NASA’s Perseverance Rover Nails Mars Landing In Search of Ancient Life and Transmits 1st Images

NASA’s Perseverance Rover Nails Mars Landing In Search of Life and Transmits 1st Images
Members of NASA’s Perseverance Mars rover team watch in mission control as the first images arrive moments after the spacecraft successfully touched down on Mars, Thursday, Feb. 18, 2021, at NASA’s Jet Propulsion Laboratory in Pasadena, California. A key objective for Perseverance’s mission on Mars is astrobiology, including the search for signs of ancient microbial life. The rover will characterize the planet’s geology and past climate, pave the way for human exploration of the Red Planet, and be the first mission to collect and cache Martian rock and regolith. Photo Credit: (NASA/Bill Ingalls)

For & RocketSTEM

CAPE CANAVERAL, FL –  After enduring the harrowing ‘7 Minutes of Terror’ plunge through the Martian atmosphere following a 7 month interplanetary journey NASA’s Perseverance rover nailed her nail-biting landing on Mars Thursday afternoon, Feb. 18, and transmitted the first two images just moments later from the floor of the Jezero Crater landing site to reveal an alien but scientifically bountiful terrain she will explore in search of ancient microbial life.

Perseverance is the most powerful and sophisticated robot ever dispatched from Earth to the most daring, difficult and scientifically rewarding landing site ever attempted by the agency on the surface of the Red Planet at Jezero crater – that simultaneously begins the first leg of a truly ground breaking astrobiology mission aimed at collecting pristine soil and regolith samples that will be returned to Earth a decade from now in search of tell-tale signs of past life.

Confirmation of the successful touchdown was announced in mission control at NASA’s Jet Propulsion Laboratory in Southern California at 3:55 p.m. EST (12:55 p.m. PST), during a live broadcast on NASA TV.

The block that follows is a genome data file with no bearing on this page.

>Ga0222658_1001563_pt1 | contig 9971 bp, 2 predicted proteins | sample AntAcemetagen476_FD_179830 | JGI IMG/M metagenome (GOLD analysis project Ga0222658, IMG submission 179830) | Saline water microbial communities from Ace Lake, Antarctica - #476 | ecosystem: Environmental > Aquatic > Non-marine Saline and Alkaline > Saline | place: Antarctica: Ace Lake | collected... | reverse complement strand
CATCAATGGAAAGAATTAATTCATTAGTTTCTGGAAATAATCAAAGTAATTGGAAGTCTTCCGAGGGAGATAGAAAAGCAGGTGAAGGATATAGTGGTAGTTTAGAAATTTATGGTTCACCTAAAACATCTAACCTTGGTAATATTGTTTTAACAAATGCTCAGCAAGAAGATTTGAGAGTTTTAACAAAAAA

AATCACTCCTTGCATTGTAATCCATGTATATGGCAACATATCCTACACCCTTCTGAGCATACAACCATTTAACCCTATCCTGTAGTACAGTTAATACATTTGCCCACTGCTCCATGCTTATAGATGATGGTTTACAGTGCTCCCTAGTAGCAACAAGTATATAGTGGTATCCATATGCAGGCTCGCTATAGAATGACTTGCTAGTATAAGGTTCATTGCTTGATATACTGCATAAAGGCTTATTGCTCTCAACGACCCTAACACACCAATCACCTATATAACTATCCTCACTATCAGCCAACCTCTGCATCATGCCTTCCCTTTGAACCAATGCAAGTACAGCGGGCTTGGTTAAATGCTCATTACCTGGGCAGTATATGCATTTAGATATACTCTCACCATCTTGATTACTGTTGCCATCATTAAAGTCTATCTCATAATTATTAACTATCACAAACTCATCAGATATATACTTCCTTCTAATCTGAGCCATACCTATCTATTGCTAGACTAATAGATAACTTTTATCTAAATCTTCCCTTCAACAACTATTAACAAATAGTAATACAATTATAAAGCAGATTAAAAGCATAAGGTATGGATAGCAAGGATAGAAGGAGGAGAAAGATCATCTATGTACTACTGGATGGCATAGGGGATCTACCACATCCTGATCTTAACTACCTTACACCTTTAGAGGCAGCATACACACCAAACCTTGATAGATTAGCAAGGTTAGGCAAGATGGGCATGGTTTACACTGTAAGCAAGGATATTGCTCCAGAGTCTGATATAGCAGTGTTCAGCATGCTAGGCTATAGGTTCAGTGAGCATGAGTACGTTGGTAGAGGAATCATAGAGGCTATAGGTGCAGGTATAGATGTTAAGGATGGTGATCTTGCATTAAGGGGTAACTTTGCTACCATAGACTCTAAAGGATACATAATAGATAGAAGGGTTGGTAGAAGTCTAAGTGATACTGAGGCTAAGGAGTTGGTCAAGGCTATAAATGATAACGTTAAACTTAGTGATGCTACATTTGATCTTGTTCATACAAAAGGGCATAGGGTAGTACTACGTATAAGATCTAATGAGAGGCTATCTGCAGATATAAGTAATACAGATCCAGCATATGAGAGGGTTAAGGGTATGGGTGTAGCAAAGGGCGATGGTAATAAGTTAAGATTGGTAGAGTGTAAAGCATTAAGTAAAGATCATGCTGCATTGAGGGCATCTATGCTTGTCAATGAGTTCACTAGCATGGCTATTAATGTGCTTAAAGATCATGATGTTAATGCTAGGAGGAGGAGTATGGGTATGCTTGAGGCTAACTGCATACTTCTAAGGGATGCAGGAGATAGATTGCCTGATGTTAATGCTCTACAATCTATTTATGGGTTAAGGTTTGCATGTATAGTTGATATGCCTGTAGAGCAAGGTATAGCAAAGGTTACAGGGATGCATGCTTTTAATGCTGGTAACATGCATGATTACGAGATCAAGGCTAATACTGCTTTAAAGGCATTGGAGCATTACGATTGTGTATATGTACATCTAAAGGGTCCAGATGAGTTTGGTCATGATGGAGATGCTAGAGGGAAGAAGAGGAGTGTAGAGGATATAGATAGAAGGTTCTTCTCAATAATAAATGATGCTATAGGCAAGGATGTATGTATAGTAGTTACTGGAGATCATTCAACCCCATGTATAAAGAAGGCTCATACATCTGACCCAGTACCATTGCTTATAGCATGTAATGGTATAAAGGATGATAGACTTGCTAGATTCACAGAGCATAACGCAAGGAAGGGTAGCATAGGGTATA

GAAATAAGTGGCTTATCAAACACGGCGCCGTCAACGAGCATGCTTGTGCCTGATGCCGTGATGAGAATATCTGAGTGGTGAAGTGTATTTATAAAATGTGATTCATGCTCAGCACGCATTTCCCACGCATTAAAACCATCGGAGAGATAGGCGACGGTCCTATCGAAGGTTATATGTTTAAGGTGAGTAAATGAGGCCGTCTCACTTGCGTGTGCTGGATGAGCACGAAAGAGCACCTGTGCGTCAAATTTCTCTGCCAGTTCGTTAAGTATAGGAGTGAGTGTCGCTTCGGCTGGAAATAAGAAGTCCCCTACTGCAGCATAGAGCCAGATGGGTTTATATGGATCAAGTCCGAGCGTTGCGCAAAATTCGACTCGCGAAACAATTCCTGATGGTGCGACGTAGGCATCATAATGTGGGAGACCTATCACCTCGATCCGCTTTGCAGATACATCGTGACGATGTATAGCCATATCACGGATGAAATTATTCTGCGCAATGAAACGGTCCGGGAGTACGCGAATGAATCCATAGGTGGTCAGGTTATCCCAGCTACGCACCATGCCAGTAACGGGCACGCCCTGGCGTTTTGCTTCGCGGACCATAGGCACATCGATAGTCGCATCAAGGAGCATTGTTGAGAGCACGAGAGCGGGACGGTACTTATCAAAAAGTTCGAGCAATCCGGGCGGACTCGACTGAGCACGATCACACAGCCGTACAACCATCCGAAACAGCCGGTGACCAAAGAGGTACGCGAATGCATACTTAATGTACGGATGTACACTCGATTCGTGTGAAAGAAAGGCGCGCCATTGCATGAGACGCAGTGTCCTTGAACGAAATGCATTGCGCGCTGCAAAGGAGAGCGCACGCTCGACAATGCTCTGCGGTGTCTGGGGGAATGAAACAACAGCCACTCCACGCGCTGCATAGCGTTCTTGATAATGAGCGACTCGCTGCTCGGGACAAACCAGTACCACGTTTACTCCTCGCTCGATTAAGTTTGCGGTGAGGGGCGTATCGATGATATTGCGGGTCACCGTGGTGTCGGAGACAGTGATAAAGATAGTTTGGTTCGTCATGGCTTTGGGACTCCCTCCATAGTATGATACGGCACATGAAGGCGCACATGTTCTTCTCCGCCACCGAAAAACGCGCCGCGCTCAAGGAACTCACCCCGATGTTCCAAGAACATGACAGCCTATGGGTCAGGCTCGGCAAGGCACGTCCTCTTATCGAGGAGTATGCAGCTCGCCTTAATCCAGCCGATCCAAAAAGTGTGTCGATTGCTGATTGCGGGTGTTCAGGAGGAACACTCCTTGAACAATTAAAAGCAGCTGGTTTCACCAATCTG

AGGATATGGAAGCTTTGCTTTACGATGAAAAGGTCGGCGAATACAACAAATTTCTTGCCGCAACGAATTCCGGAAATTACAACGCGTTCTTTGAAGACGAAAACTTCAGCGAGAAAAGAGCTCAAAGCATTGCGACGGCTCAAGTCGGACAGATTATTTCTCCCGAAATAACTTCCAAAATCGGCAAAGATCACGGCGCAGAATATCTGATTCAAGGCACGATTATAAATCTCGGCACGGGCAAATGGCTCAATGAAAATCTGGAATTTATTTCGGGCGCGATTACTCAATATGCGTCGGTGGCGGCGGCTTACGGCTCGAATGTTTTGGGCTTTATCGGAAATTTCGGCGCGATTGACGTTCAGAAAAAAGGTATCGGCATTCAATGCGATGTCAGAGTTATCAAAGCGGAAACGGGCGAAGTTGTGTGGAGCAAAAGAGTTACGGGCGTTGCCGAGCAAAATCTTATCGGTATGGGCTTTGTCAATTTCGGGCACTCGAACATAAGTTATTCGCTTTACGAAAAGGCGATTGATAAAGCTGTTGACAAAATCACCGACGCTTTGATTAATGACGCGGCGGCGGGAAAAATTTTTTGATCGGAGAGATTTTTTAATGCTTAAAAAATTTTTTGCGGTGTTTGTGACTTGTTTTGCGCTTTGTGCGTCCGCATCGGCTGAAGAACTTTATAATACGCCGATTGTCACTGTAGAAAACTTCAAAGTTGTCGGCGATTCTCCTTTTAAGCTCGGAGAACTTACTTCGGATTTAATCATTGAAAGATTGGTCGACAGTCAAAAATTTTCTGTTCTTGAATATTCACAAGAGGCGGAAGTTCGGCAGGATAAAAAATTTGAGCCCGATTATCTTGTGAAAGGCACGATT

“Touchdown confirmed!”  said the JPL commentator at the moment safe touchdown was confirmed.

This is the first image NASA’s Perseverance rover sent back after touching down on Mars on Feb. 18, 2021. The view, from one of Perseverance’s Hazard Cameras, is partially obscured by a dust cover.
Credit: NASA/JPL-Caltech


Everything in the hugely complex entry, descent and landing (EDL) sequence worked perfectly.

“I’m safe on Mars. Perseverance will get you anywhere,” Perseverance tweeted post touchdown from Jezero Crater.

NASA’s 1 ton Perseverance rover along with the Ingenuity Mars Helicopter attached to its belly was barreling towards the Red Planet today when it smashed into the Martian atmosphere at 3:48 p.m. EST (12:48 p.m. PST)  at  12,000 MPH (19,500 kph) to begin the harrowing ‘7 Minutes of Terror’  plunge on a do or die mission that had to slow down swiftly via friction, the heat shield, supersonic parachutes and retro rockets on the skycrane that then lowered the rover on tethers in the final seconds ultimately ending in a precision guided soft touchdown at Jezero at just 2 MPH.

The largest, most advanced rover NASA has sent to another world touched down on Mars after a 203-day journey traversing 293 million miles (472 million kilometers) of interplanetary space since launching in July 2020 after surviving the fiery descent through the thin Martian atmosphere and scorching heats up to some  2,370 degrees Fahrenheit (about 1,300 degrees Celsius) during the nail biting plunge.

Cheers erupted in mission control at NASA’s Jet Propulsion Laboratory as controllers confirmed that NASA’s Perseverance rover and the Ingenuity Mars Helicopter attached to her belly touched down safely on Mars exactly as planned.

Members of NASA’s Perseverance rover team react in mission control after receiving confirmation the spacecraft successfully touched down on Mars, Thursday, Feb. 18, 2021, at NASA’s Jet Propulsion Laboratory in Pasadena, California. Credit: NASA

President Biden quickly congratulated the NASA and JPL teams post landing via tweet: